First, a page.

A few CEOs got together last week in the Vacation Rentals Professionals Group in Linkedin and had a very engaging discussion about pricing models that vacation rentals websites use and which might be superior. Note that you’ll need Linkedin membership to read the discussion.
It’s quite long thread so I’m going to attempt to summarize the salient points here. So here goes:
Most agents these days work with one of 2 payment models: Pay per booking or pay per listing. Pay per booking is a percentage of the booking value whilst pay per listing is usually a yearly price for a property lisitng on a website like vrbo.com. Both these models have flaws:
Flaws with pay per booking:
- Because property owners only pay for a successful booking they have little incentive to keep their pricing and calendars up to date on sites which provide them little in the way of bookings. This leads to poor conversion for the website and hence wasted leads.
- For the same reason owners also have little incentive to respond quickly meaning there is a high probability the lead will be wasted.
- Pay per booking is most successful when combined with instant booking. When an owner gives poor response time, poorly filled calendars and inaccurate pricing, instant booking is not realistic.
- The customer may attempt direct contact with the property owner, bypassing the agency.
Flaws with pay per listing:
- The property owner is taking a risk paying a year up front when there is no guarantee of how his advertisement will be positioned, and hence there is no way to predict the number of bookings which will result.
- There is a lack of granularity. In other words the owner makes a relatively big bet and waits to see how it will play out.
- Owners generally don’t keep good calendars and pricing on pay per listing websites because once the ad is placed it doesn’t matter if they get an inquiry for busy dates.
- So long as there are enough leads flowing owners don’t have an immediate need to respond quickly to each lead, meaning leads get wasted and customers get frustrated.
Then came Flipkey with their revolutionary model: Pay-per lead.
At first it seemed odd to me. Acting in the capacity as a property owner I preferred to pay only for a booking because I knew exactly what I would pay and I could calculate if each booking would be profitable. However at the time I had not considered the following points:
- If I pay for a lead and I don’t convert I will start thinking about why I don’t convert. Although it’s uncomfortable for me as an owner it’s a good thing in the long run, because eventually I make improvements and conversion will improve.
- A lead for dates I am busy is a wasted lead. Therefore I will fill my calendar properly. This is good for the end user.
- A lead with an inaccurate price is also a wasted lead. I will improve my pricing accuracy.
- A lead asking me about things I don’t provide, parking for instance, is a wasted lead. Therefore I will attempt to give comprehensive information on the portal not only about what I do provide, but what I don’t.
The main arguments against pay per lead:
- Property owners won’t like the discipline it forces on them. It definitely won’t work for owners who are not always connected.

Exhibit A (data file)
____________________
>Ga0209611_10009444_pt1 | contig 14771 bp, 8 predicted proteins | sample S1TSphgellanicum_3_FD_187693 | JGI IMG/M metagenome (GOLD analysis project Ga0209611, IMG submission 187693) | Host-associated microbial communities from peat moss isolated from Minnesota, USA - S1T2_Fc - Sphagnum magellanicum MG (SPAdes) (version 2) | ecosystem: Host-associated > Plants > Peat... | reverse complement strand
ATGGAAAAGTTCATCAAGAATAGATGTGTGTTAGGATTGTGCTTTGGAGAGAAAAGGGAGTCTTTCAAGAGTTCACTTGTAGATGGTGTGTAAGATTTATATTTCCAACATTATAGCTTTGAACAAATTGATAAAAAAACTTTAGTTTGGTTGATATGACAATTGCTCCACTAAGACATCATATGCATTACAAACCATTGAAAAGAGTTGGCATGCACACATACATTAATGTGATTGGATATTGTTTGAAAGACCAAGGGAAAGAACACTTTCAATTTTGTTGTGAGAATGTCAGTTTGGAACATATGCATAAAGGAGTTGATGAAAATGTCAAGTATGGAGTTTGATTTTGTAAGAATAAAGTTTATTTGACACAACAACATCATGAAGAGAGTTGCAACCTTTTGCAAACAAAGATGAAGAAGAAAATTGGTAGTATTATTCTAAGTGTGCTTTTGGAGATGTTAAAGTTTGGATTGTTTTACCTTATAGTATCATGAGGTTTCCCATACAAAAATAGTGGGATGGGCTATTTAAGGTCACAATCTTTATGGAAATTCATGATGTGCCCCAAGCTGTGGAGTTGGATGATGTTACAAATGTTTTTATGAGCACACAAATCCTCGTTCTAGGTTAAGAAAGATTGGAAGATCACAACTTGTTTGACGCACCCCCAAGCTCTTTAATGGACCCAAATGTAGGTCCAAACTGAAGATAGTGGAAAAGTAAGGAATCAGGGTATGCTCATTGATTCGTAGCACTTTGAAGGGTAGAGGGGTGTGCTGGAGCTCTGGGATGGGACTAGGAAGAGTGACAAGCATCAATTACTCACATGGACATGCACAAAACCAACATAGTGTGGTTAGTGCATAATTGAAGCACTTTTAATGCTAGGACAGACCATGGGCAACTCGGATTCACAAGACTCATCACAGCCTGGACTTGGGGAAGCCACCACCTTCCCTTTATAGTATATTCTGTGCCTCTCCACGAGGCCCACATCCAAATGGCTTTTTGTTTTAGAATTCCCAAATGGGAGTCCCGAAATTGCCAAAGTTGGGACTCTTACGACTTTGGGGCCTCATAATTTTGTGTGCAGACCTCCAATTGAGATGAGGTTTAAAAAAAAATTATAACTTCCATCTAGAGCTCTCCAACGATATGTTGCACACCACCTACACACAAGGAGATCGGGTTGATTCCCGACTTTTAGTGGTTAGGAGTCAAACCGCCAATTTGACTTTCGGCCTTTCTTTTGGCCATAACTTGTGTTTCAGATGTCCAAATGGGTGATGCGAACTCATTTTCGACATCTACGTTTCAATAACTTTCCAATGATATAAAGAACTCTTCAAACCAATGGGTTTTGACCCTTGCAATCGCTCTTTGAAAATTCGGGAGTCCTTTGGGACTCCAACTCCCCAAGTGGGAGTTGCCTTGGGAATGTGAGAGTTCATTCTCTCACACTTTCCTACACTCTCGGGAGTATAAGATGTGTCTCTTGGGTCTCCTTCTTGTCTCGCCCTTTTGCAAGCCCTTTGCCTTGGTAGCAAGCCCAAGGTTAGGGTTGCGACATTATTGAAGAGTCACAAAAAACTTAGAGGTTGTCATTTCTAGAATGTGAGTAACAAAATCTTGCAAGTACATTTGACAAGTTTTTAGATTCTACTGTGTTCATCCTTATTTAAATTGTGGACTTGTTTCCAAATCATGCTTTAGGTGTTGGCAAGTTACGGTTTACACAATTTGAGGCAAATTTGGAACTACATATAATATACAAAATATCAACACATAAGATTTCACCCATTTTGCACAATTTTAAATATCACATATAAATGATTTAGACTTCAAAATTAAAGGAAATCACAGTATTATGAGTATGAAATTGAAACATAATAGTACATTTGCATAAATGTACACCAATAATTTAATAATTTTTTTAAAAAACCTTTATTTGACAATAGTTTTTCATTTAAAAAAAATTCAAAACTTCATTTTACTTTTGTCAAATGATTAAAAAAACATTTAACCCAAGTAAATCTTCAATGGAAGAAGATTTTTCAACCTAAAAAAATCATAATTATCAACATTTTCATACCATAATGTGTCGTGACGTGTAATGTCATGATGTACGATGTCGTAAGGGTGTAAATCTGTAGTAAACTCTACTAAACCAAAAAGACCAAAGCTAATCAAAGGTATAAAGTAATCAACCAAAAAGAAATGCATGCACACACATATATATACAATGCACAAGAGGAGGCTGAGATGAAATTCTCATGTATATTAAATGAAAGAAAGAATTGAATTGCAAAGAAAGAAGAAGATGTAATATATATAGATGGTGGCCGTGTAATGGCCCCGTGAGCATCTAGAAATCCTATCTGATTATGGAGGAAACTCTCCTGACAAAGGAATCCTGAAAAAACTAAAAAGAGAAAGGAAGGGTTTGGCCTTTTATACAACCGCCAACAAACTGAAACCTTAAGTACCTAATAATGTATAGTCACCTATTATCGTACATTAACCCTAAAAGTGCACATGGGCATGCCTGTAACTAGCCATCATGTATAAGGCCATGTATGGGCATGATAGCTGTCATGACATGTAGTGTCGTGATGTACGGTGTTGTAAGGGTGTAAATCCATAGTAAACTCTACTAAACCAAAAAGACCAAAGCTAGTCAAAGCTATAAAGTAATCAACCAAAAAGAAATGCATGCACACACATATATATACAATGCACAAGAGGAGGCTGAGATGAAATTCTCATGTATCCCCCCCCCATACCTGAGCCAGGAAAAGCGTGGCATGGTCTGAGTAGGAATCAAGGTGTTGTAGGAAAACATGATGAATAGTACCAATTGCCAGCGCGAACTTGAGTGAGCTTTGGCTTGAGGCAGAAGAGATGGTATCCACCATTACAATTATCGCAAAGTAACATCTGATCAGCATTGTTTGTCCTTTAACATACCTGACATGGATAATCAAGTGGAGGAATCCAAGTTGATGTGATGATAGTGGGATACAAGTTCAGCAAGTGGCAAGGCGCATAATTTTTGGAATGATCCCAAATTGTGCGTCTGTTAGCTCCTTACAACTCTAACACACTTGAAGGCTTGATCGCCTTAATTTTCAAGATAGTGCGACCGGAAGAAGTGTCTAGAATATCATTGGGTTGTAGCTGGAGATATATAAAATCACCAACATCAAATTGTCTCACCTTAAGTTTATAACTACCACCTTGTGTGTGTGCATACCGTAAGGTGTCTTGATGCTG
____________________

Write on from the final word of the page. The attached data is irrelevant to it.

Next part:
- Some property owners will not believe all the leads are real.
- Property owners won’t like having to track the cost of leads.
- If the communication with the customer takes place in a control panel the owner may feel controlled.
My personal opinion is that most of these flaws can be dealt with by education of owners and providing good tracking tools to provide comfort that nothing untoward is happening.
In the long run active owners in competitive locations who need to work hard to fill their properties will prefer pay per lead to pay per booking because pay per booking treats all owners equally and does not give the owner an edge on his competitors. Passive owners, especially those in uncompetitive locations will prefer pay per booking.
Note that in the case of instant booking if a property is not suitable for online booking it will not generate revenues. This is the case for villas and unusual properties requiring explanation and clarification.
Pay per listing will fall by the wayside as it is really just a very unsophisticated version of pay per lead. Pay per listing doesn’t provide guaranteed leads, nor does it provide good tracking to the owners, nor does it incentivise them to keep their listing accurate, meaning consumers will become frustrated and opt for a website where they get better service.
My own conclusion is that whilst it may be uncomfortable for owners, pay per lead will create the right incentives for owners to create superior listings and will eventually result in better conversion for the portals who use it, and that is good both for them and their active owners. Pay per booking will work in certain situations and may be superior to pay per lead in the case the customer is happy to book in real time without asking questions (for apartments and hotels). Pay per booking will be inferior to pay per lead in the case questions need to be asked because response time will be poor. Therefore a combination of pay per booking (for instant booking) and pay per lead (for more complex or larger sales) may be the optimal combination.
The interesting thing about this conclusion is that it means that market leader #Airbnb got it wrong….